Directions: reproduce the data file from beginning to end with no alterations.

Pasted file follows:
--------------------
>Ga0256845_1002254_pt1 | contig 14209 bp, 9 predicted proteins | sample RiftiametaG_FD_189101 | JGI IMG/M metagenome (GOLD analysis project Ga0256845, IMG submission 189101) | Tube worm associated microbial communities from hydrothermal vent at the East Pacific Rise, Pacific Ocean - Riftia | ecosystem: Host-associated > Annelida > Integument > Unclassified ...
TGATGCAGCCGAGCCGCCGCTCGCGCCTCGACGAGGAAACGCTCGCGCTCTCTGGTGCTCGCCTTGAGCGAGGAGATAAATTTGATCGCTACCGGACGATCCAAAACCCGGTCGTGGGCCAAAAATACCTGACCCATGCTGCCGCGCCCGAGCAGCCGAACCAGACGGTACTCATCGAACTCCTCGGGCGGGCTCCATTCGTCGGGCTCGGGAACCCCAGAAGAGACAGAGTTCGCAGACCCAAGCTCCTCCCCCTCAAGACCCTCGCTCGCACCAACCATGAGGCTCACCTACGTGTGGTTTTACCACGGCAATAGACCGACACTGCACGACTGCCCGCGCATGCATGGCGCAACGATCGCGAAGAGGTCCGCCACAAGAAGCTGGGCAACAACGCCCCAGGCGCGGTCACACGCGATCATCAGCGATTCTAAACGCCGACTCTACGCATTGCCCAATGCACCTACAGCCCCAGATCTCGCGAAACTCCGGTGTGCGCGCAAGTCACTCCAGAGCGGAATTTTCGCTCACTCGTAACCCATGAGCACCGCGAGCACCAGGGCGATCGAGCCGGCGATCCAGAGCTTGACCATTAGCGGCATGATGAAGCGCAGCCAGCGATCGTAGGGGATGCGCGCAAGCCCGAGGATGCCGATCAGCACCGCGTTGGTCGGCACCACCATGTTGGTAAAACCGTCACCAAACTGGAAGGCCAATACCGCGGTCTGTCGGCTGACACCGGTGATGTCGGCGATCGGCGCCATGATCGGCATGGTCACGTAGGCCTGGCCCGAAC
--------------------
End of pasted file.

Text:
>Ga0256845_1002254_pt1 | contig 14209 bp, 9 predicted proteins | sample RiftiametaG_FD_189101 | JGI IMG/M metagenome (GOLD analysis project Ga0256845, IMG submission 189101) | Tube worm associated microbial communities from hydrothermal vent at the East Pacific Rise, Pacific Ocean - Riftia | ecosystem: Host-associated > Annelida > Integument > Unclassified ...
TGATGCAGCCGAGCCGCCGCTCGCGCCTCGACGAGGAAACGCTCGCGCTCTCTGGTGCTCGCCTTGAGCGAGGAGATAAATTTGATCGCTACCGGACGATCCAAAACCCGGTCGTGGGCCAAAAATACCTGACCCATGCTGCCGCGCCCGAGCAGCCGAACCAGACGGTACTCATCGAACTCCTCGGGCGGGCTCCATTCGTCGGGCTCGGGAACCCCAGAAGAGACAGAGTTCGCAGACCCAAGCTCCTCCCCCTCAAGACCCTCGCTCGCACCAACCATGAGGCTCACCTACGTGTGGTTTTACCACGGCAATAGACCGACACTGCACGACTGCCCGCGCATGCATGGCGCAACGATCGCGAAGAGGTCCGCCACAAGAAGCTGGGCAACAACGCCCCAGGCGCGGTCACACGCGATCATCAGCGATTCTAAACGCCGACTCTACGCATTGCCCAATGCACCTACAGCCCCAGATCTCGCGAAACTCCGGTGTGCGCGCAAGTCACTCCAGAGCGGAATTTTCGCTCACTCGTAACCCATGAGCACCGCGAGCACCAGGGCGATCGAGCCGGCGATCCAGAGCTTGACCATTAGCGGCATGATGAAGCGCAGCCAGCGATCGTAGGGGATGCGCGCAAGCCCGAGGATGCCGATCAGCACCGCGTTGGTCGGCACCACCATGTTGGTAAAACCGTCACCAAACTGGAAGGCCAATACCGCGGTCTGTCGGCTGACACCGGTGATGTCGGCGATCGGCGCCATGATCGGCATGGTCACGTAGGCCTGGCCCGAAC